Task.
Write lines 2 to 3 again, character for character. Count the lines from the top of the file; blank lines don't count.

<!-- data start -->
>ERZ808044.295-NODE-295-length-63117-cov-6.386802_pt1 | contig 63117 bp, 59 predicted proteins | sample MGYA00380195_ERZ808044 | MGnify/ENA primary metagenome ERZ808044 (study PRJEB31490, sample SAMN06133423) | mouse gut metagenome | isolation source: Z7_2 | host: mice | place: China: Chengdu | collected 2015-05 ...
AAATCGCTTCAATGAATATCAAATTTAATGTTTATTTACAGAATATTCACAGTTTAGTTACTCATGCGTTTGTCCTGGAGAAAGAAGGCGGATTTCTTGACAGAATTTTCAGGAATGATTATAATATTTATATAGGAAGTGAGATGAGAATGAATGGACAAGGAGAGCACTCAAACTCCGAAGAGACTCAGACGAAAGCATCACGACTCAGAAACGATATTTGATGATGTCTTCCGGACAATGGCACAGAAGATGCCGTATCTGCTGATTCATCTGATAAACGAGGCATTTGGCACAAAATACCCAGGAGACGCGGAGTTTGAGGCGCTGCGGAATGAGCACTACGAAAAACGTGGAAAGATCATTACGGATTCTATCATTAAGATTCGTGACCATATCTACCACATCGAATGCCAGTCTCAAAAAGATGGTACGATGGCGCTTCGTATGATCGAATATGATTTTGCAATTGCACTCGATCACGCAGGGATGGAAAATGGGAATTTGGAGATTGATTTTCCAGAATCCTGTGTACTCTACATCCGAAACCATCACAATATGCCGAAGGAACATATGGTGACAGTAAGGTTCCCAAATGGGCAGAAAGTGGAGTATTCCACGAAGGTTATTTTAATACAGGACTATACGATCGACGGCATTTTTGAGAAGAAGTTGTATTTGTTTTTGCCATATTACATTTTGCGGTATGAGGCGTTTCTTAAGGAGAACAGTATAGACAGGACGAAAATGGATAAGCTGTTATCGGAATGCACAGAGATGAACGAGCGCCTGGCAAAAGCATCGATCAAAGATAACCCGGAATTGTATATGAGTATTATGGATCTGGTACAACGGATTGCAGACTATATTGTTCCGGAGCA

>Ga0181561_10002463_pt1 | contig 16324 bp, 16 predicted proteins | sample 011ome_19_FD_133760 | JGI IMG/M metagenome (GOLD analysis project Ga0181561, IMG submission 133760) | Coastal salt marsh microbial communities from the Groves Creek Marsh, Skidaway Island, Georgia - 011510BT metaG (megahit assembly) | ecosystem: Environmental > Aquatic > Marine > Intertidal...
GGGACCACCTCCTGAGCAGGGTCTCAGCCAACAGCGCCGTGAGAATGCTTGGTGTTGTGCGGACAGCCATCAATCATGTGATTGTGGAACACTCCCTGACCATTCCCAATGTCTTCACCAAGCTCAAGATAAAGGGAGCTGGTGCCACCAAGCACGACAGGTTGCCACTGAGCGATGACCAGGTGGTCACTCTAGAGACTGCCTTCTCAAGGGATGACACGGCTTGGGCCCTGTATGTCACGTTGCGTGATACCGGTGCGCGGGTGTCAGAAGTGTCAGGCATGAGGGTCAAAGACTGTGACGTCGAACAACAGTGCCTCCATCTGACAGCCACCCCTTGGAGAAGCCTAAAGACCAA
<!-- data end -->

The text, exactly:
AAATCGCTTCAATGAATATCAAATTTAATGTTTATTTACAGAATATTCACAGTTTAGTTACTCATGCGTTTGTCCTGGAGAAAGAAGGCGGATTTCTTGACAGAATTTTCAGGAATGATTATAATATTTATATAGGAAGTGAGATGAGAATGAATGGACAAGGAGAGCACTCAAACTCCGAAGAGACTCAGACGAAAGCATCACGACTCAGAAACGATATTTGATGATGTCTTCCGGACAATGGCACAGAAGATGCCGTATCTGCTGATTCATCTGATAAACGAGGCATTTGGCACAAAATACCCAGGAGACGCGGAGTTTGAGGCGCTGCGGAATGAGCACTACGAAAAACGTGGAAAGATCATTACGGATTCTATCATTAAGATTCGTGACCATATCTACCACATCGAATGCCAGTCTCAAAAAGATGGTACGATGGCGCTTCGTATGATCGAATATGATTTTGCAATTGCACTCGATCACGCAGGGATGGAAAATGGGAATTTGGAGATTGATTTTCCAGAATCCTGTGTACTCTACATCCGAAACCATCACAATATGCCGAAGGAACATATGGTGACAGTAAGGTTCCCAAATGGGCAGAAAGTGGAGTATTCCACGAAGGTTATTTTAATACAGGACTATACGATCGACGGCATTTTTGAGAAGAAGTTGTATTTGTTTTTGCCATATTACATTTTGCGGTATGAGGCGTTTCTTAAGGAGAACAGTATAGACAGGACGAAAATGGATAAGCTGTTATCGGAATGCACAGAGATGAACGAGCGCCTGGCAAAAGCATCGATCAAAGATAACCCGGAATTGTATATGAGTATTATGGATCTGGTACAACGGATTGCAGACTATATTGTTCCGGAGCA

>Ga0181561_10002463_pt1 | contig 16324 bp, 16 predicted proteins | sample 011ome_19_FD_133760 | JGI IMG/M metagenome (GOLD analysis project Ga0181561, IMG submission 133760) | Coastal salt marsh microbial communities from the Groves Creek Marsh, Skidaway Island, Georgia - 011510BT metaG (megahit assembly) | ecosystem: Environmental > Aquatic > Marine > Intertidal...